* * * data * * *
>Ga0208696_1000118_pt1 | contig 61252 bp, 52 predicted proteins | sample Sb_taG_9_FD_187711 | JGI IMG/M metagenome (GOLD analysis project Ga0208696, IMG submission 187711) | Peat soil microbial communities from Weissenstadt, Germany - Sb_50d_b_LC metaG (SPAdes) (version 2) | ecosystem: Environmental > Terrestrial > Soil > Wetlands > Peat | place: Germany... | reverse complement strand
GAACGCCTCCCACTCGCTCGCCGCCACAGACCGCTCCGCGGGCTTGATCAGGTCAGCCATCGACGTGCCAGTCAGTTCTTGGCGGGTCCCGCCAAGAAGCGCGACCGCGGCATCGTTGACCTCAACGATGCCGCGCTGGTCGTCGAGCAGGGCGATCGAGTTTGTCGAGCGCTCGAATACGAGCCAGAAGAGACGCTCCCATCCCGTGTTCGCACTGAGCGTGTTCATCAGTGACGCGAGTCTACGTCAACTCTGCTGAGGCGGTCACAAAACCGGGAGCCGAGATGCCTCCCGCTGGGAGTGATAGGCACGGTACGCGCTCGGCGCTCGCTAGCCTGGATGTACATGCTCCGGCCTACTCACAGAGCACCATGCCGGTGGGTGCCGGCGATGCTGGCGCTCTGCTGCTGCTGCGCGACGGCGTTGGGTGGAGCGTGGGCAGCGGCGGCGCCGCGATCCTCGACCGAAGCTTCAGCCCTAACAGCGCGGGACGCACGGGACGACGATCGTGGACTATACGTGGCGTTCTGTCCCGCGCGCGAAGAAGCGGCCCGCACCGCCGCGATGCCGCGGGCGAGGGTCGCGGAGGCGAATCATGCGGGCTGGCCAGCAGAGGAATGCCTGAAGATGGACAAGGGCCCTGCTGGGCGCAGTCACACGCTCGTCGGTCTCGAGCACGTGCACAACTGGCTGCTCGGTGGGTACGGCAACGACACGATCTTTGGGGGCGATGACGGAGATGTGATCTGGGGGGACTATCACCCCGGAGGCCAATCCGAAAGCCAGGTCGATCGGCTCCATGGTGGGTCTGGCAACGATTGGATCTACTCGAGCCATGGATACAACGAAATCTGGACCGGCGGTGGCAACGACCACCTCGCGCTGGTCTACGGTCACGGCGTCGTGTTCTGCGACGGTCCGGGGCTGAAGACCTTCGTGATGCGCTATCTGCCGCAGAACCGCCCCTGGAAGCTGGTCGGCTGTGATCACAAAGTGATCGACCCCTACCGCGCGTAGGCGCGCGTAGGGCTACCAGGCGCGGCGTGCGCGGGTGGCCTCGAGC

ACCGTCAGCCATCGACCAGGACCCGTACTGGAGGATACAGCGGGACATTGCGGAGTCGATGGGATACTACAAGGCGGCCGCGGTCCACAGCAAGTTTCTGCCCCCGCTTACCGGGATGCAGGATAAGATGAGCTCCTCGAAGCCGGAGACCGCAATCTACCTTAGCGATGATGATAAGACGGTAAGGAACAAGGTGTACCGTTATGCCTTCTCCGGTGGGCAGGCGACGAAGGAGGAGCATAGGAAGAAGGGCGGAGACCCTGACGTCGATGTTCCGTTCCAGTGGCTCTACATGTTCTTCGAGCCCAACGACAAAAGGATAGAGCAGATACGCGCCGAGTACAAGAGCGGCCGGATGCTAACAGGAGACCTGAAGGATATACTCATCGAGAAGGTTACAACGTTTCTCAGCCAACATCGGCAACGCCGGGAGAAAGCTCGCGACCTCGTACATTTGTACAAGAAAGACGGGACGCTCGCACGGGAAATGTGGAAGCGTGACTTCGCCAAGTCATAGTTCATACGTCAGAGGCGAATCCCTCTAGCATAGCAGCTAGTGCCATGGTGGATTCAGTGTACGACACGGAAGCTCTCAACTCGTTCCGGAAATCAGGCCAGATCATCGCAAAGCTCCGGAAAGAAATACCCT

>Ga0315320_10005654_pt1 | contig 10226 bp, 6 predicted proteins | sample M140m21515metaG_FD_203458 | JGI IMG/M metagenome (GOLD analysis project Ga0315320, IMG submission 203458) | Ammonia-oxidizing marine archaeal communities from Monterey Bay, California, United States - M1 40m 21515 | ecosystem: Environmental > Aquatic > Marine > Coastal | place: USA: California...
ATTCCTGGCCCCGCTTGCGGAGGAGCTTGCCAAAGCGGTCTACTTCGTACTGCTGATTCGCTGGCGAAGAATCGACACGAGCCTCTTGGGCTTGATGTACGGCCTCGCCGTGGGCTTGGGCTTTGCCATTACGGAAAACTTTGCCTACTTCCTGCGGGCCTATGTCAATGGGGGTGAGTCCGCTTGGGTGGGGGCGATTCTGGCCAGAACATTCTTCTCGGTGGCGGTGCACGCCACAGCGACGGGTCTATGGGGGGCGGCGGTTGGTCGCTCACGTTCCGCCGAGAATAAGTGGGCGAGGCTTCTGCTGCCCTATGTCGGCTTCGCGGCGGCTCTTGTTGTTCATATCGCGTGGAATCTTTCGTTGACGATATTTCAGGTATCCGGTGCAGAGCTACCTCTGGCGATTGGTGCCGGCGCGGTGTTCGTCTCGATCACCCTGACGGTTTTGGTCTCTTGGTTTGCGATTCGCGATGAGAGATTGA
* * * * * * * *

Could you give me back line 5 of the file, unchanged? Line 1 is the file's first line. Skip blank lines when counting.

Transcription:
ATTCCTGGCCCCGCTTGCGGAGGAGCTTGCCAAAGCGGTCTACTTCGTACTGCTGATTCGCTGGCGAAGAATCGACACGAGCCTCTTGGGCTTGATGTACGGCCTCGCCGTGGGCTTGGGCTTTGCCATTACGGAAAACTTTGCCTACTTCCTGCGGGCCTATGTCAATGGGGGTGAGTCCGCTTGGGTGGGGGCGATTCTGGCCAGAACATTCTTCTCGGTGGCGGTGCACGCCACAGCGACGGGTCTATGGGGGGCGGCGGTTGGTCGCTCACGTTCCGCCGAGAATAAGTGGGCGAGGCTTCTGCTGCCCTATGTCGGCTTCGCGGCGGCTCTTGTTGTTCATATCGCGTGGAATCTTTCGTTGACGATATTTCAGGTATCCGGTGCAGAGCTACCTCTGGCGATTGGTGCCGGCGCGGTGTTCGTCTCGATCACCCTGACGGTTTTGGTCTCTTGGTTTGCGATTCGCGATGAGAGATTGA